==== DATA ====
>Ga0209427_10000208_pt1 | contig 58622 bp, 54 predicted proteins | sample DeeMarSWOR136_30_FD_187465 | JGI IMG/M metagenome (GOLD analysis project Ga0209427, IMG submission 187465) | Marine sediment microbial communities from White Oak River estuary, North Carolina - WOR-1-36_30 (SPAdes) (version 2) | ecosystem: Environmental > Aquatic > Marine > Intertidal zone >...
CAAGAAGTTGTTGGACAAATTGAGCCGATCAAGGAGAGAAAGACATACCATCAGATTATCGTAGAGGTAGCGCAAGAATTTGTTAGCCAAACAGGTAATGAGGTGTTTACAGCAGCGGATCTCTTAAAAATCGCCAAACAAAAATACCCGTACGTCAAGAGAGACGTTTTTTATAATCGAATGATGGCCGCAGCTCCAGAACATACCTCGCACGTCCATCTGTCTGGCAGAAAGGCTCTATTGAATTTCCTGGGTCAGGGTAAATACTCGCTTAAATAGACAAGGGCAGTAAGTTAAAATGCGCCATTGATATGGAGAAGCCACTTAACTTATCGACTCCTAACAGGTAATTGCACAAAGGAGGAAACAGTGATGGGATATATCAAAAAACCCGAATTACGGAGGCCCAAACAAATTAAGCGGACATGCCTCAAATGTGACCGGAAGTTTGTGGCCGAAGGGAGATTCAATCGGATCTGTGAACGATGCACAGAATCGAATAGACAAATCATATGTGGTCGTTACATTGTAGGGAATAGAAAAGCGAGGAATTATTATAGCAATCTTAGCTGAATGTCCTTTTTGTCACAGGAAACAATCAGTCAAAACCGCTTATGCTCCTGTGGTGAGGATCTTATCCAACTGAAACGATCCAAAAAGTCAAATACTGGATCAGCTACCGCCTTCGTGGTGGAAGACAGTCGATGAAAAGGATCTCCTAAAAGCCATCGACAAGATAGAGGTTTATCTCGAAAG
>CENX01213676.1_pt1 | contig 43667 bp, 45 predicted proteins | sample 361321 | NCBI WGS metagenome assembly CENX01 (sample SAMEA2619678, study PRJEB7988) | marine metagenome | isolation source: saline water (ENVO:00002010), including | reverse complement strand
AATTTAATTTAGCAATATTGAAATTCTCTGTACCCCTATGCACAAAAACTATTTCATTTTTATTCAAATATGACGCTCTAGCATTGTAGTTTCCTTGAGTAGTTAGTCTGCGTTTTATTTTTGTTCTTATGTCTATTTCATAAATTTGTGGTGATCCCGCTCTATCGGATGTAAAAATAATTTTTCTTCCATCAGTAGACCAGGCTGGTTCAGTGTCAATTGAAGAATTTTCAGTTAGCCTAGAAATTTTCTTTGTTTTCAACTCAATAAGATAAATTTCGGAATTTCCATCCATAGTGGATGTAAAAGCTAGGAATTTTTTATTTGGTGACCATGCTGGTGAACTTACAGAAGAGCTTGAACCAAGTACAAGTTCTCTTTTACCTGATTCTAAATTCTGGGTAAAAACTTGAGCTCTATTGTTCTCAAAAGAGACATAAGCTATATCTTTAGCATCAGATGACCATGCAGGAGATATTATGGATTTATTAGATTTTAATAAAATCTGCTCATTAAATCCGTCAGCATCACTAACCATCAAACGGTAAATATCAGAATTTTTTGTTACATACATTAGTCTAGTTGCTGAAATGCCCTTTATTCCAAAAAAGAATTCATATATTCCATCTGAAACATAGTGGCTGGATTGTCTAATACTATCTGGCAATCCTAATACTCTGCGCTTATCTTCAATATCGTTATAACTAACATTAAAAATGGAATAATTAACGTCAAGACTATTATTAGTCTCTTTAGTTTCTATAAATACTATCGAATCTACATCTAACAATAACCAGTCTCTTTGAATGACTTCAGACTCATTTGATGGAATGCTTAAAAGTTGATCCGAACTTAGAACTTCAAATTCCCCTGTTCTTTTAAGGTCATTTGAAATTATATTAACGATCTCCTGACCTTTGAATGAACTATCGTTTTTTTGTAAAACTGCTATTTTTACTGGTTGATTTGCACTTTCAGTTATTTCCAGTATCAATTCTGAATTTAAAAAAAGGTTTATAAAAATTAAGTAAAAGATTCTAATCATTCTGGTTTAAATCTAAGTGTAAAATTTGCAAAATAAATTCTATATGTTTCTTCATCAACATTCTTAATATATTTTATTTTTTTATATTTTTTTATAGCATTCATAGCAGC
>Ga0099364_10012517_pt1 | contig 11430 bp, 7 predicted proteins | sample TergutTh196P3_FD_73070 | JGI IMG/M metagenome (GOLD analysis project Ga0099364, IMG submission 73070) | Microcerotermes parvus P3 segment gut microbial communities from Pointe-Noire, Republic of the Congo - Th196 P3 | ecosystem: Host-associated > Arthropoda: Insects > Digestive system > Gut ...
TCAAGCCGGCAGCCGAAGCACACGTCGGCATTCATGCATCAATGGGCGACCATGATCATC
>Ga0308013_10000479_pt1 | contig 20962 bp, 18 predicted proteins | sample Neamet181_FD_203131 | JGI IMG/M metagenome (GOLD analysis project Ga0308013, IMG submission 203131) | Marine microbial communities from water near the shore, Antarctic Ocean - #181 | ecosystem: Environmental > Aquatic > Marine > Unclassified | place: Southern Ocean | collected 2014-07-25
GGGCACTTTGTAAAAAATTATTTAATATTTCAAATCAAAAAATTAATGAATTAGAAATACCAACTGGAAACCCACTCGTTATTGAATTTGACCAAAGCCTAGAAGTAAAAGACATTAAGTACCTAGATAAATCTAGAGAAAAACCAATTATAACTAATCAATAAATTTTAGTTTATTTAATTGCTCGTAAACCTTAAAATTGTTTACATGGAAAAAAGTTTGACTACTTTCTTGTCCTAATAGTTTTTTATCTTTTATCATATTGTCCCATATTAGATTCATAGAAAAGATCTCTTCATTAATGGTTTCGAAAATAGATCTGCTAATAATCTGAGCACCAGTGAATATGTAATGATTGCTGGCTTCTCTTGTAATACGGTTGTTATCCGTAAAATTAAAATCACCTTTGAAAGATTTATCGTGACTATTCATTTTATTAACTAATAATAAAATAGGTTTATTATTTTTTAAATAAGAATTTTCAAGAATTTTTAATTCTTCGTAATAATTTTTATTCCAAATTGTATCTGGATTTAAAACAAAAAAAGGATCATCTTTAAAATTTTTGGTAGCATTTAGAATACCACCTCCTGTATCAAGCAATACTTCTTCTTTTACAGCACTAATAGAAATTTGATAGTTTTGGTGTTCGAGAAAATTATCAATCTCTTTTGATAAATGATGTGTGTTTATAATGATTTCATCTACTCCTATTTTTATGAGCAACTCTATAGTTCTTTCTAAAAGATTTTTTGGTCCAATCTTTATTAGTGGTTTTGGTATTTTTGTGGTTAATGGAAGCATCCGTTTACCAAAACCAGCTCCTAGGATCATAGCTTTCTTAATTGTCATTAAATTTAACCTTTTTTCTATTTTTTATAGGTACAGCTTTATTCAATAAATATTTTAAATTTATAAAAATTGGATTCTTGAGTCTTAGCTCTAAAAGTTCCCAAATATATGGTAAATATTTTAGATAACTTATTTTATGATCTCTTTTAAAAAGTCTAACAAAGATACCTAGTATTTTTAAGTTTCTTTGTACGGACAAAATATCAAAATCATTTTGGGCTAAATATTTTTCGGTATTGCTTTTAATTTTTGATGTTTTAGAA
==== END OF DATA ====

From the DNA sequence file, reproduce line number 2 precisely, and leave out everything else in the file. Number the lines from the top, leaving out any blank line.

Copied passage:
CAAGAAGTTGTTGGACAAATTGAGCCGATCAAGGAGAGAAAGACATACCATCAGATTATCGTAGAGGTAGCGCAAGAATTTGTTAGCCAAACAGGTAATGAGGTGTTTACAGCAGCGGATCTCTTAAAAATCGCCAAACAAAAATACCCGTACGTCAAGAGAGACGTTTTTTATAATCGAATGATGGCCGCAGCTCCAGAACATACCTCGCACGTCCATCTGTCTGGCAGAAAGGCTCTATTGAATTTCCTGGGTCAGGGTAAATACTCGCTTAAATAGACAAGGGCAGTAAGTTAAAATGCGCCATTGATATGGAGAAGCCACTTAACTTATCGACTCCTAACAGGTAATTGCACAAAGGAGGAAACAGTGATGGGATATATCAAAAAACCCGAATTACGGAGGCCCAAACAAATTAAGCGGACATGCCTCAAATGTGACCGGAAGTTTGTGGCCGAAGGGAGATTCAATCGGATCTGTGAACGATGCACAGAATCGAATAGACAAATCATATGTGGTCGTTACATTGTAGGGAATAGAAAAGCGAGGAATTATTATAGCAATCTTAGCTGAATGTCCTTTTTGTCACAGGAAACAATCAGTCAAAACCGCTTATGCTCCTGTGGTGAGGATCTTATCCAACTGAAACGATCCAAAAAGTCAAATACTGGATCAGCTACCGCCTTCGTGGTGGAAGACAGTCGATGAAAAGGATCTCCTAAAAGCCATCGACAAGATAGAGGTTTATCTCGAAAG